On Nov. 19, 2017, just after SCSC denied DSC's rehearing, DSC filed a new lawsuit in the circuit court of Dorchester County, the same court that had handled the trial of July 2014. This time, however, the case was given to Judge Edgar Dickson.

DSC claimed that TEC/TECSC owed money payments to DSC under the "Betterments Statute." This holds that people who occupy property in the mistaken belief they own the property, are due, from the owner, payment for the improvements they made on the property. DSC asked for a jury trial.

TEC/TECSC then asked the court to dismiss the suit on the grounds of untimeliness (filed too late), and the fact that the parish itself is the legal owner of the property. TEC/TECSC are not the deed holders but merely the trust beneficiaries. Besides, the law says that only a Defendant can bring a case under Betterments, not the Plaintiff, which is what DSC was.

There has been not a word from this court in three months. What is going on there is anyone's guess.

My best guess is that the court will hold a hearing then dismiss the suit.


This is now the center of action in the litigation. This is where the whole business is to be settled.

This is the case vonRosenberg v. Lawrence that TECSC originally filed in March of 2013. The suit claimed that Lawrence was in violation of the Lanham Act, a federal act that protects federally registered trademarks such as those of the Episcopal Church. vonR asked the court to declare himself to be the rightful bishop of the Episcopal diocese and to stop Lawrence from pretending to be the Episcopal bishop. In other words, this suit asked the court to recognize the Church diocese as the legal heir of the pre-schism diocese.

(The SCSC did not address this issue for resolution. It decided only on the parish properties. The second big issue, the legal rights of the old diocese, they left to be settled by the federal court. In the meantime, circuit court judge Goodstein's Injunction of January 2013 recognizing DSC as the legal diocese, remains in place.)

Judge C. Weston Houck handled this case but refused to process it choosing to defer to the ongoing circuit court proceeding. When Houck died last July, he was replaced by Judge Richard Gergel.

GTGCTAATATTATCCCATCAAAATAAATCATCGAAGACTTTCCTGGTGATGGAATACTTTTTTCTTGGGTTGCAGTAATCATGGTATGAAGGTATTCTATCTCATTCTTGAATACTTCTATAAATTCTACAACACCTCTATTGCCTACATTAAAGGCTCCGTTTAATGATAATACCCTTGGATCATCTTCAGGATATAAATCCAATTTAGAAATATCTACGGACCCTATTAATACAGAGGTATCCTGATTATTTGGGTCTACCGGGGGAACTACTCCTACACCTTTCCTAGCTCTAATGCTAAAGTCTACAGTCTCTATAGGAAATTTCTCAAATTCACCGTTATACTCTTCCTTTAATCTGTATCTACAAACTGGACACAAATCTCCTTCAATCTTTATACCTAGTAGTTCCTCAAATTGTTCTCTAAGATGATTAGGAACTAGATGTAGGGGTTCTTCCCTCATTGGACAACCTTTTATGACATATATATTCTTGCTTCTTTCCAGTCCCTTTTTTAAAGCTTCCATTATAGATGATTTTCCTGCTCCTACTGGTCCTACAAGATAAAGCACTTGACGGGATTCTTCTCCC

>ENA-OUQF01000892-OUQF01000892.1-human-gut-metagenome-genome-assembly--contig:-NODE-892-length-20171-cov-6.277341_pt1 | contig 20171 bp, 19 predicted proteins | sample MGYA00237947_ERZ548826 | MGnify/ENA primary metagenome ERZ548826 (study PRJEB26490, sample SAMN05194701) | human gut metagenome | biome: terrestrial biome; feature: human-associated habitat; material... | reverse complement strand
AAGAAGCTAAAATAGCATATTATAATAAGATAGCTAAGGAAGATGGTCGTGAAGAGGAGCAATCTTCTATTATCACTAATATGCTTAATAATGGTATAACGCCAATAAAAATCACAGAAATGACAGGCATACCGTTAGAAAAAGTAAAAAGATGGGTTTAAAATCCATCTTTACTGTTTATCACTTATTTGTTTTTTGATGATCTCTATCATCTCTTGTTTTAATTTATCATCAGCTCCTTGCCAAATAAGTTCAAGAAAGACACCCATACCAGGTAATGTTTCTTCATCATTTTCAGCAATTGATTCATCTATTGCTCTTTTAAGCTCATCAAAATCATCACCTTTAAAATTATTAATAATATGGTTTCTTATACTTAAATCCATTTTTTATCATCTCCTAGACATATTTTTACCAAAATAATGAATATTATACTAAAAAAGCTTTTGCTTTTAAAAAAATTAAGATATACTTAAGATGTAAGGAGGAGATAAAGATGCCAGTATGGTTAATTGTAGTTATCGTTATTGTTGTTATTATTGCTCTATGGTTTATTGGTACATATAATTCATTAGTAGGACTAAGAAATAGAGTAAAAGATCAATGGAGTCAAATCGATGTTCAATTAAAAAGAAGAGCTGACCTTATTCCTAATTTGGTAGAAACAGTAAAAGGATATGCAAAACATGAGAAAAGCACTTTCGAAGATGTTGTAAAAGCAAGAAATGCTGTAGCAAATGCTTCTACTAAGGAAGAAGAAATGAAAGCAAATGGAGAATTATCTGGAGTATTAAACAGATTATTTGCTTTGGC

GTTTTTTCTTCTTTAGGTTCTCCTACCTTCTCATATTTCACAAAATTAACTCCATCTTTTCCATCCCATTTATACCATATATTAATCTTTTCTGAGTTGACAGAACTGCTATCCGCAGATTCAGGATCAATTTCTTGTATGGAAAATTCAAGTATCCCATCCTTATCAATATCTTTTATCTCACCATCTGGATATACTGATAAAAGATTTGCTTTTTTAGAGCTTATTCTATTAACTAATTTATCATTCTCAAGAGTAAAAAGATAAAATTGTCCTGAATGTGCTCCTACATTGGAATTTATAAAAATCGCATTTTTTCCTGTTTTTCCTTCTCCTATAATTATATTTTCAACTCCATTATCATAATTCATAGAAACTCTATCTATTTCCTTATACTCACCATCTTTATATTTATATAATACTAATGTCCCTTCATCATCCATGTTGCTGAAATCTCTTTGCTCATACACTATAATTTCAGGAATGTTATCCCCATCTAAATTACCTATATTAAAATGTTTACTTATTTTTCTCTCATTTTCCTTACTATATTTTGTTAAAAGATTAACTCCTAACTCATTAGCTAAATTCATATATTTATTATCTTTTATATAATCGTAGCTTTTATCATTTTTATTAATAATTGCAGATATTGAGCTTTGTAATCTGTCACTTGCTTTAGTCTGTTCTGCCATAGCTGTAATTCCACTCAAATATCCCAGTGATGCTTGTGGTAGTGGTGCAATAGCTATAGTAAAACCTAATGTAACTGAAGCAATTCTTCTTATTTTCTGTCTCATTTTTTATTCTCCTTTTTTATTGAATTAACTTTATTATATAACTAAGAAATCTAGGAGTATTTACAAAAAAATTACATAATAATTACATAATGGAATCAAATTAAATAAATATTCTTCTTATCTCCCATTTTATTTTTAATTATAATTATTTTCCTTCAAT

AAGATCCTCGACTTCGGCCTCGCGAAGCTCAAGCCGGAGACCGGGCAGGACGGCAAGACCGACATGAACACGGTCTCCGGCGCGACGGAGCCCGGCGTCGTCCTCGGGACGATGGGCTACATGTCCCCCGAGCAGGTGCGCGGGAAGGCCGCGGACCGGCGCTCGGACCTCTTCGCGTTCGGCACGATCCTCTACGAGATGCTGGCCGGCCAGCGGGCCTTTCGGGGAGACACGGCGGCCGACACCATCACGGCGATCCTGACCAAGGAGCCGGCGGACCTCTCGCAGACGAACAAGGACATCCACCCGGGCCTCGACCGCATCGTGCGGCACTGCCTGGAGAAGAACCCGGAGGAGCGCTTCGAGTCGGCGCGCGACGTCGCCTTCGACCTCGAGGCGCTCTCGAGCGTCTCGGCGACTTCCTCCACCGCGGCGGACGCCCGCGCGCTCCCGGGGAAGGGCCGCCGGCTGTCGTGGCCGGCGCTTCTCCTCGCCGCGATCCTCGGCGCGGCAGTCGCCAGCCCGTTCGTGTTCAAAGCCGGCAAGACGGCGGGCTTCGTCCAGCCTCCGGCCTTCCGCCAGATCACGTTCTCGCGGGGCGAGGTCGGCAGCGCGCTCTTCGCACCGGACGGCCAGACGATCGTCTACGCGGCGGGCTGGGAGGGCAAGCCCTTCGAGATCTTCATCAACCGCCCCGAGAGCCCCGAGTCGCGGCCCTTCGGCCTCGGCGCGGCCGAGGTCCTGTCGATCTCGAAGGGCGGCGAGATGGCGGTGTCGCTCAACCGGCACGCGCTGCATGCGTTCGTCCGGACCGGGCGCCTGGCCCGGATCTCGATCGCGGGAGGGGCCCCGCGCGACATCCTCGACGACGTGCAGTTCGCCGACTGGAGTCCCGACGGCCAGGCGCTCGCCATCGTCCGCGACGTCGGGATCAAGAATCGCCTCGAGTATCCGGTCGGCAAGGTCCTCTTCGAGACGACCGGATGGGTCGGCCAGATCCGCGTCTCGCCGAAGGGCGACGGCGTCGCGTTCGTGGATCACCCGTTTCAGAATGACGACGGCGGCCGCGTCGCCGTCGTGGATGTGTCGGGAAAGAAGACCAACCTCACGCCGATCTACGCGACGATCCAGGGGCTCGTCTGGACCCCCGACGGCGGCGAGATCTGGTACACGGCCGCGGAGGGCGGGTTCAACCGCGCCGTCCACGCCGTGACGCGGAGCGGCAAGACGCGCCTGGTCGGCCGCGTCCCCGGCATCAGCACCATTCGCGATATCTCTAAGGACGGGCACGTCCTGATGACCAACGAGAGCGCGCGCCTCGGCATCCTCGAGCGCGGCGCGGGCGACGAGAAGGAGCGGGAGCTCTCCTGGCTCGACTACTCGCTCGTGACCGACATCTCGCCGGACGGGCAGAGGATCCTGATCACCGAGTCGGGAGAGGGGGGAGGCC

On Aug. 30, 2017, Gergel ordered a mediation between the two sides and placed a stay on the federal case in the meantime. The mediation went on from Oct. of 2017 to Jan. of 2018 and failed to reach agreement. TEC/TECSC proposed a protocol for the Church side to meet with the 29 parishes to discuss settlement. Apparently, DSC rejected TEC/TECSC's proposal. Gergel then lifted the stay on Feb. 14, 2018 and the case is now ongoing.

On Feb. 20, 2018, Lawrence filed a motion for dismissal of part of the charges against him. On Mar. 7, 2018, Gergel denied the  motion.

On Mar. 1, TEC/TECSC filed motions virtually to consolidate the whole of the litigation into the federal suit. They asked that the Board of Trustees and the parishes in question be included as parties.

At present, we are awaiting Gergel's response to TEC/TECSC's petitions of Mar. 1.

We can expect a period of several  months of "Discovery." That is the time the lawyers do their homework to prepare for the trial. The trial will be held afterwards, my guess before the end of this year.

Odds are in favor of TEC/TECSC. Federal courts historically favor the national church as a hierarchical institution. Besides, in this particular case, the decisions and opinions of the state supreme court, in favor of TEC/TECSC, are bound to influence Gergel.

In sum, there are three avenues of the litigation at this moment. They are separate but still related. They will be disposed as individual cases.

In my view, DSC's appeal to SCOTUS and suit in the circuit court are weak and most likely to fail.

It looks as if the federal court will indeed finally settle the legal issues between the two sides. 

In the meantime, there are clear signs that DSC has already accepted the loss of the 29 parishes. First and foremost, DSC's suit of Nov. 19, 2017, in the circuit court implicitly recognized TEC/TECSC's rights over the 29 properties. The DSC leadership has been underway since last December on preparing people to move out of their church homes. Bishop Lawrence's address to the diocesan convention earlier this month dripped with the theme of "going out." It appears to me that DSC leaders are doing everything they can to keep people away from TEC and to create churches in exile in order to keep their failed experiment afloat.

One of the two big issues at stake, local property, has been settled for TEC/TECSC, in my opinion, for good. The other big issue, the rights and assets of the pre-schism diocese will be resolved by the federal court. The end is in sight.